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Common Dishes You'd Never Make at Home


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Just now, Anthony Bonner said:

A wok is a truly great deep fryer. Enough width to contain the splatter. 

Exactly.  And the old tip, from some decades old Chinese cook book I own - save and reuse the oil (provided you haven't fried fish) a few times - each time reheating it with a scallion and a hunk of ginger in there.

2 minutes ago, Anthony Bonner said:

Yes. Tho 'burban life has started me walking back down this path a bit.

Extra space. Fewer bakeries within walking distance!

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No you don't. As you occasionally use a skillet, a Dutch oven or wok are perfectly fine for deep frying.

12 hours ago, Sneakeater said:

Phillie cheesesteaks don't really count, cuz it's hard to get steak sliced that thinly.  (I'll bet no one in Japan makes Erotic Beef at home -- and I'll be the first to admit that

In Japan you can easily buy steak sliced that thin (it's almost the default for steak cuts, and I'm sure Japan Premium Beef would do it for you) and make your beef as erotic as you'd like. 

Nobody makes nigiri at home even though it needs no special equipment - of course you'll find countless American blog entries on how to make it at home, but you just don't do that because you can't get anywhere near decent results plus it's a super annoying way to eat. Of course rolls, pressed sushi, sashimi, etc. are home foods.

I think there's some misdirection here because "special equipment" and "skill" are taken to be nyc centric and likewise the choice of easily available but usually not great foods. Every slavic person is born knowing how to grind, stuff, and smoke their sausages so "making chicago hot dogs at home" would obviously include making the franks. Every Japanese person only ever has very thinly sliced steak, etc. Your BEC is an Israeli's falafel, and so on.

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3 hours ago, small h said:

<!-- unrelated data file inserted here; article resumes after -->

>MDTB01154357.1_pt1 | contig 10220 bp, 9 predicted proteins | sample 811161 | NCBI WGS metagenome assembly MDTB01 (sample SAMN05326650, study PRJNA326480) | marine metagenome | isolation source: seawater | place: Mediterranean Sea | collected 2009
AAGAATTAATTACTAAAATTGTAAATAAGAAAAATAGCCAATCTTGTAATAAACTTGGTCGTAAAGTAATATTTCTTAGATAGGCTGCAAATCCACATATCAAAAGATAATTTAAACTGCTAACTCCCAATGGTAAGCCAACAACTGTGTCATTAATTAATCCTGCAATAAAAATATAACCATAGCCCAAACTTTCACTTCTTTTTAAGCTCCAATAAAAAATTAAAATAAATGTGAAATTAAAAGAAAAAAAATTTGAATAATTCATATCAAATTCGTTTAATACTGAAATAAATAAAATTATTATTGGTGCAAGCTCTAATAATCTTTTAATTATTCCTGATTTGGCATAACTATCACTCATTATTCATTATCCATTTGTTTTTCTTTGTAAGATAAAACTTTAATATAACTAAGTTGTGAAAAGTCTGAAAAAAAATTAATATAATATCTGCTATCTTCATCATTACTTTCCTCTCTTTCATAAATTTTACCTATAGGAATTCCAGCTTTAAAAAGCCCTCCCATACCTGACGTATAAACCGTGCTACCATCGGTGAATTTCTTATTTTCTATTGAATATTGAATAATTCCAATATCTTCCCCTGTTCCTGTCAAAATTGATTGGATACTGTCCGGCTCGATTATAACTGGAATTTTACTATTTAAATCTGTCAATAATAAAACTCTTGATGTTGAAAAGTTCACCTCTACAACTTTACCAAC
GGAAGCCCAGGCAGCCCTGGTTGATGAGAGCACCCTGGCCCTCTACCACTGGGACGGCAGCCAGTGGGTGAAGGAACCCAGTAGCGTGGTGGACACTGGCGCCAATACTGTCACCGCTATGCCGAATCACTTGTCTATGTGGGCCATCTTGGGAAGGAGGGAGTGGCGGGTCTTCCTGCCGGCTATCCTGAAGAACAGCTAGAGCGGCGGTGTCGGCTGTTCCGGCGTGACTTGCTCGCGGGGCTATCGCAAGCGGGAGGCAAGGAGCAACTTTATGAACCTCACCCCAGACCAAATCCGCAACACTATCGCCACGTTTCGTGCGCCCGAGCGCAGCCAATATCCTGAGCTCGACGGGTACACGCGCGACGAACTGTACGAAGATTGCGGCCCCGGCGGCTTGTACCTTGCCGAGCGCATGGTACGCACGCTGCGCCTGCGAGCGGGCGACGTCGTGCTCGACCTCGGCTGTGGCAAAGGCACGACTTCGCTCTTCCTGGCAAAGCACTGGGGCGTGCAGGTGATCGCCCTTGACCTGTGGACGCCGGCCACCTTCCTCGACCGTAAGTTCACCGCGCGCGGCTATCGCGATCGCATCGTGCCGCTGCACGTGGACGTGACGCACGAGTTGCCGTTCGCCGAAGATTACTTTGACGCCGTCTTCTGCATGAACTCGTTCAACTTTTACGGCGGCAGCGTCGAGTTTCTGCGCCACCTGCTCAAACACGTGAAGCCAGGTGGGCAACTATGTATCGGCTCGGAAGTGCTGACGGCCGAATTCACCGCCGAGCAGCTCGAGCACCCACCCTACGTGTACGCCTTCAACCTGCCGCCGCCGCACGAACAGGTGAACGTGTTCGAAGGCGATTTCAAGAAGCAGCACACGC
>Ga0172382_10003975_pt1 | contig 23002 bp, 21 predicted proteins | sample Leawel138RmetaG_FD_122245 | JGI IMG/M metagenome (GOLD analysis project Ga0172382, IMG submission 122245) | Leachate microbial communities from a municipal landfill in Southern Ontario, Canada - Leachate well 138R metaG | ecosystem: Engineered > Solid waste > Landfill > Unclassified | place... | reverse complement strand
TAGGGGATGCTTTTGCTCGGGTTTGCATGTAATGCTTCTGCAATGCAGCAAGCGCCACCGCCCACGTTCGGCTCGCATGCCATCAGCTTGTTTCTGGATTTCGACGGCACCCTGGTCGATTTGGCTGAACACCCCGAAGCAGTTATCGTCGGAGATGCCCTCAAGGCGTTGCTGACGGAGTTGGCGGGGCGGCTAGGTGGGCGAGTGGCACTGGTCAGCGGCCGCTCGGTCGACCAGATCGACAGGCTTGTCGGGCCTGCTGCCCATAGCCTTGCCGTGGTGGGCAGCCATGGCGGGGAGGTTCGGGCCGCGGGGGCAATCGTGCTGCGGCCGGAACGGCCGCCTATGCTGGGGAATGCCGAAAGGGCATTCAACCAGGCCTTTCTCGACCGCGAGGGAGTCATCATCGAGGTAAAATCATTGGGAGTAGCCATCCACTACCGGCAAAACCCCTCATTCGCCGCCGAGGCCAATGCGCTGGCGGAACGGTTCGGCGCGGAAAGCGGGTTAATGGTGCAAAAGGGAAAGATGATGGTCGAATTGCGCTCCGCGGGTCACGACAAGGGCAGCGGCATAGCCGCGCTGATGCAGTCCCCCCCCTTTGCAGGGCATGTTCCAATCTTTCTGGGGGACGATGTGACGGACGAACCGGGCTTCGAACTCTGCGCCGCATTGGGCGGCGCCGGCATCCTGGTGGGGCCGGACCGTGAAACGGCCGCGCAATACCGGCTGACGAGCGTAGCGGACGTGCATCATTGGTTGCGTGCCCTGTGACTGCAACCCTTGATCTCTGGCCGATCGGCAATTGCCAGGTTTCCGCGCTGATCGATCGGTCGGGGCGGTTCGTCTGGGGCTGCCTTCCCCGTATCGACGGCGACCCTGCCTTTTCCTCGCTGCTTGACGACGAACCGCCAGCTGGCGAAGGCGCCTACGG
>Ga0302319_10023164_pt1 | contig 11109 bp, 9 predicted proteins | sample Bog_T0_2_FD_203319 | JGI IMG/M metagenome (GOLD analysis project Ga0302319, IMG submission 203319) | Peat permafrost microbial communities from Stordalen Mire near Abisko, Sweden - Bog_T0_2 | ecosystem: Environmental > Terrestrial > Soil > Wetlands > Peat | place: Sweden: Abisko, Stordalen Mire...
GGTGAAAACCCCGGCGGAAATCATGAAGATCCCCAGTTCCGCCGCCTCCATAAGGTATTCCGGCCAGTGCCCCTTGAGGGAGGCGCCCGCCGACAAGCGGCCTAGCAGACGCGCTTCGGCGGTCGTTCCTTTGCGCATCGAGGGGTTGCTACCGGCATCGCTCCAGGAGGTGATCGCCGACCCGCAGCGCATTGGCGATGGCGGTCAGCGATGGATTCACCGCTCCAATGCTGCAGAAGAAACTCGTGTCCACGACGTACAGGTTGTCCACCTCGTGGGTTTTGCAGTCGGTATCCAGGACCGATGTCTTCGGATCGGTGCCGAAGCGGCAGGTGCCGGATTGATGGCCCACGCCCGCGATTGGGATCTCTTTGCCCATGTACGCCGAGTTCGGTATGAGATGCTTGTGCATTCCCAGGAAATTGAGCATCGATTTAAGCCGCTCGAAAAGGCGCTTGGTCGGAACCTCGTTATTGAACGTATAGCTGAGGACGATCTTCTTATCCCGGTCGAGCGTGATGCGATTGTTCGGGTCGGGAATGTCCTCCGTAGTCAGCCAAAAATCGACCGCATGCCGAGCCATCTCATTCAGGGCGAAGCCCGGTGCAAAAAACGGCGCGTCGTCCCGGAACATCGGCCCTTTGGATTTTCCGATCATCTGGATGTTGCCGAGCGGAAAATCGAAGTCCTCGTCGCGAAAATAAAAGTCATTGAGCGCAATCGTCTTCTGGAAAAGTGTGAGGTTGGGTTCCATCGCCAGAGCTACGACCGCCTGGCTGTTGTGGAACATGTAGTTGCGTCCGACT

The stuff I like but rarely make at home either has a lot of ingredients, like bouillabaisse or nachos, or greases up the kitchen, like French fries.

I’ve certainly done home nachos. Fries are a good example; peel and slice, all that oil, double cooking, and is the end result much better than what I could pick up for next to nothing? 

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2 hours ago, Sneakeater said:

I don't want to step on the discussion, but if you read my initial post I eliminated deep-fried things on the ground that you need special equipment to cook them (you don't need an air fryer:   it could just be a built-in deep fryer -- but how many of us have space for that?).

I deep fry in a skillet sometimes, cuz sometimes you gotta  -- and as you know, it is not pretty.

When I deep fry I just use any old deep pan.

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5 minutes ago, Wilfrid said:

I’ve certainly done home nachos.

Same, but if I want them the way I want them, I need to make guac and salsa, and I need to have pickled jalapenos and sliced black olives and jack and cheddar cheese, and maybe some vegetarian chili, also. So that's a lot of prep (and grocery shopping) for something I'm gonna inhale in about 4 seconds.

ETA: Oh, and sour cream, duh.

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@Orik — OF COURSE this discussion was intended to be U.S.-centric.

Indeed, I think your observation provides part of my answer.   There  must be plenty of “foreign” dishes popular in the U.S. that are commonly cooked at home in their country of origin but require techniques not widely held here. 

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So we have:

- deep fried items

- dishes with a (pointlessly) large number of ingredients (and going back to fried items - when people say they make nachos are they frying the chips?)

- charcuterie isn't even imagined as an option 

- Not a full dish but I think people also don't really make sauerkraut, salt pickles, etc. even post noma.

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